Planning and Compulsory Purchase Bill
Baroness Maddock (Shadow Minister, Office of the Deputy Prime Minister Local Government & the Regions; Liberal Democrat)
My Lords, as in Committee, I support the noble Lords, Lord Lucas and Lord Rogers, in highlighting the importance of design in the new planning process. Since our previous debate I have had the opportunity to look at the Consultation Paper on Planning Policy Statement 1. There are many things with which I agree in paragraph 1.27 headed, "Sustainable Development and Design". Earlier, I spoke about sustainability and, in particular, energy.
I especially agree that quality design,
"is a key element in achieving sustainable development",
"Good design is not just about the architecture".
We have touched on other issues today. The consultation paper states that good design is about functionality and the impact of a building,
"on the overall character, quality and sustainability of an area including resource efficiency (for example energy consumption).
For me, that is a very wide area.
I also agree with the statement:
"There should be no acceptance of ill-conceived designs which do not contribute positively to making places better for people",
which was an underlying theme in our last discussion.
One of the things I feel sorry about is that in many local authorities design is not high enough on the agenda when considering developments. In other areas we see that despite the difficulties one faces when one tries to improve the design of a planning application, some local authorities manage it well. That can be seen by going around.
In another guise I was the Member of Parliament for Christchurch for some years and I admired the way the local planners had vision about how they wanted the town to be. In planning applications they involved local architects in creating a good quality of design in the buildings. Yet I have been to other places where it is obvious that no one could care less about their environment.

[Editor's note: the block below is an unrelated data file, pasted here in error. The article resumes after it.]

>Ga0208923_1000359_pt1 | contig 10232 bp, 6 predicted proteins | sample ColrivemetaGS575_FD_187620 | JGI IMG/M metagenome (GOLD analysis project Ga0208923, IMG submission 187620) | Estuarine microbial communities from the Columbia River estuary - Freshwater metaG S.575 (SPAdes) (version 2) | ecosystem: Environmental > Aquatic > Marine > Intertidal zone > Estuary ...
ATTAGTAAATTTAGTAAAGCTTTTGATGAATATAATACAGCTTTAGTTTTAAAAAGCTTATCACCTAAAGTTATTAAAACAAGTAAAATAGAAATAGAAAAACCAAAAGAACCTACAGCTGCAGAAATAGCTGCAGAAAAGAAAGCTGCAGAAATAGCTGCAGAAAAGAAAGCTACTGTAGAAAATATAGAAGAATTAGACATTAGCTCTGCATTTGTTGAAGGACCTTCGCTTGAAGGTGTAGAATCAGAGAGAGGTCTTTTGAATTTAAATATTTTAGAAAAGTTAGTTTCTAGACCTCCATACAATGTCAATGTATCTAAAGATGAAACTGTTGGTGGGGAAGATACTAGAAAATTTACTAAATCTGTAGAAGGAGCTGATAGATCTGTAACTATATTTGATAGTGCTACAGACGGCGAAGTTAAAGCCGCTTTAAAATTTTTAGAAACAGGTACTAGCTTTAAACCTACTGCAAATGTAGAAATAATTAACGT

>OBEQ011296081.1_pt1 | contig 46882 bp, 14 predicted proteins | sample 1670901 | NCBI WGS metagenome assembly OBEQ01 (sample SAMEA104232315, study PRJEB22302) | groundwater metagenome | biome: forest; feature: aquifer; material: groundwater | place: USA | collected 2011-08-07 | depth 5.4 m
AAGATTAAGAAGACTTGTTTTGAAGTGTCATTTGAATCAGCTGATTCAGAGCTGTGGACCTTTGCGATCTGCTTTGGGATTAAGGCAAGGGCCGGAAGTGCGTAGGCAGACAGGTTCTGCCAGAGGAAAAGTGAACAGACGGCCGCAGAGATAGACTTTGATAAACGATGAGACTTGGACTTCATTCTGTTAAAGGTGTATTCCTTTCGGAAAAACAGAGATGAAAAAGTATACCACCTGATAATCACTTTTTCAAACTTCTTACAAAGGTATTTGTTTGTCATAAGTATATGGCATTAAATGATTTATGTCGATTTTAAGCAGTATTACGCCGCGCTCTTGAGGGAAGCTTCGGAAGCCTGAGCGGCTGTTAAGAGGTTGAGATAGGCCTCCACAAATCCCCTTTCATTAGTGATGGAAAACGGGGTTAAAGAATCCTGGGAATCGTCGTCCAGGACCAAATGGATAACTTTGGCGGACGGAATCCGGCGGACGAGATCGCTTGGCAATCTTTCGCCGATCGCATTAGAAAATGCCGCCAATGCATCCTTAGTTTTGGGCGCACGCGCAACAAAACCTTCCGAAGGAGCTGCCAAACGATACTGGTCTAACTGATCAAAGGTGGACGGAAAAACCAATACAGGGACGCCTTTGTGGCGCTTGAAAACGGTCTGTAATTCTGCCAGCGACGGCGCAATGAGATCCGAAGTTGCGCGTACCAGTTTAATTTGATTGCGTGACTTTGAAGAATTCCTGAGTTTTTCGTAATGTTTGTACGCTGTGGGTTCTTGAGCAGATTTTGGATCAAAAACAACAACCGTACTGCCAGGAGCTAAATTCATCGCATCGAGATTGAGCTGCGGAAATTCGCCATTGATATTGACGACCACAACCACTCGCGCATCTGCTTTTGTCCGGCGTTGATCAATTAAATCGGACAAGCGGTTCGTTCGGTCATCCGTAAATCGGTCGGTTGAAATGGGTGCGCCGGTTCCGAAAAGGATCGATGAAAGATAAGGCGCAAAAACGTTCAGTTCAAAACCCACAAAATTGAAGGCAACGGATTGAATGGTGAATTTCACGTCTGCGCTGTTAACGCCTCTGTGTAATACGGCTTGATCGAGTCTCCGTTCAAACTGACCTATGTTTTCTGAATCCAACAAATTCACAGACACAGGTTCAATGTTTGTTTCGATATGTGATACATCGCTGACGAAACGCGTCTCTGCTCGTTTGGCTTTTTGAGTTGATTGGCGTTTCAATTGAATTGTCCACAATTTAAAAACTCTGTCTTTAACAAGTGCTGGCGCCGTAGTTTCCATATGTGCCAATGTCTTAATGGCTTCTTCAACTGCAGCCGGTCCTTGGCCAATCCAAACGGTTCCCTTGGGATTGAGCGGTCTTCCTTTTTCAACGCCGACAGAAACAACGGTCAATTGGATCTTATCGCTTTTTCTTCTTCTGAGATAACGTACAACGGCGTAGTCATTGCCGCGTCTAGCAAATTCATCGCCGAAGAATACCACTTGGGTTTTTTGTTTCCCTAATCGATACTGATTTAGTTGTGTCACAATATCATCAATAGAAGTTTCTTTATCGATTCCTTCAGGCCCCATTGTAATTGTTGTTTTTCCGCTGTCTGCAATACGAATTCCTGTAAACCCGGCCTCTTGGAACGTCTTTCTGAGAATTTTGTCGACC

Over the years, having spent a great deal of time living in and visiting Scandinavia, I have become convinced that the majority of people's well-being is affected—not all people; I have made the point before that some people see nothing around them—by their surroundings. They certainly contribute to my sense of well-being. Many years ago I stayed in an awful bed and breakfast while in Cambridge visiting my first husband when he was a student. It was a dark place with a horribly dark bathroom, and I felt miserable when I stayed there.
In proposing the importance of design in the planning system, none of us thinks that particular architectural styles must be imposed. That is not what it is about; and I am sure the Government do not think that is what it is about. The places that we find attractive and that have endured over the years are usually those that have been well designed and planned. I can think of two that I mentioned on the previous occasion: first, brick flats in Millbank, built by London county council in 1901. They endure today and are still a pleasant environment in which to live. Secondly, going back even further, Lord North Street, which I walk down every morning, is the same. It is an important issue.
I picked up some of the Minister's earlier comments that it is to be hoped that at the next stage the Government will come forward with something that will satisfy our desire to see design become an important part of the planning process, not just in some of the best authorities but everywhere.